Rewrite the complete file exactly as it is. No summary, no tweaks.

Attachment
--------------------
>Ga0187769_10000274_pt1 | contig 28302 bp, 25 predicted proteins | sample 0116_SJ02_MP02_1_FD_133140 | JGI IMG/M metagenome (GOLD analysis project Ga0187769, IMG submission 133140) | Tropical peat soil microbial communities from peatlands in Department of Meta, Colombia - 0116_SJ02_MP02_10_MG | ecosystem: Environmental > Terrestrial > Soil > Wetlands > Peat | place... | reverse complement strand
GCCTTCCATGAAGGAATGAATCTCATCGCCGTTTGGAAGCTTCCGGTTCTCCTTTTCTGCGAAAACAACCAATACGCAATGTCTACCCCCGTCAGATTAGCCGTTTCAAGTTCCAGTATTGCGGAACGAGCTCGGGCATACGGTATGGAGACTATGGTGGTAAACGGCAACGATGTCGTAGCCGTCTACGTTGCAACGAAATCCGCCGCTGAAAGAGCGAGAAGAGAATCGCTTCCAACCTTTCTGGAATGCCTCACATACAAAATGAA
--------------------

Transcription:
>Ga0187769_10000274_pt1 | contig 28302 bp, 25 predicted proteins | sample 0116_SJ02_MP02_1_FD_133140 | JGI IMG/M metagenome (GOLD analysis project Ga0187769, IMG submission 133140) | Tropical peat soil microbial communities from peatlands in Department of Meta, Colombia - 0116_SJ02_MP02_10_MG | ecosystem: Environmental > Terrestrial > Soil > Wetlands > Peat | place... | reverse complement strand
GCCTTCCATGAAGGAATGAATCTCATCGCCGTTTGGAAGCTTCCGGTTCTCCTTTTCTGCGAAAACAACCAATACGCAATGTCTACCCCCGTCAGATTAGCCGTTTCAAGTTCCAGTATTGCGGAACGAGCTCGGGCATACGGTATGGAGACTATGGTGGTAAACGGCAACGATGTCGTAGCCGTCTACGTTGCAACGAAATCCGCCGCTGAAAGAGCGAGAAGAGAATCGCTTCCAACCTTTCTGGAATGCCTCACATACAAAATGAA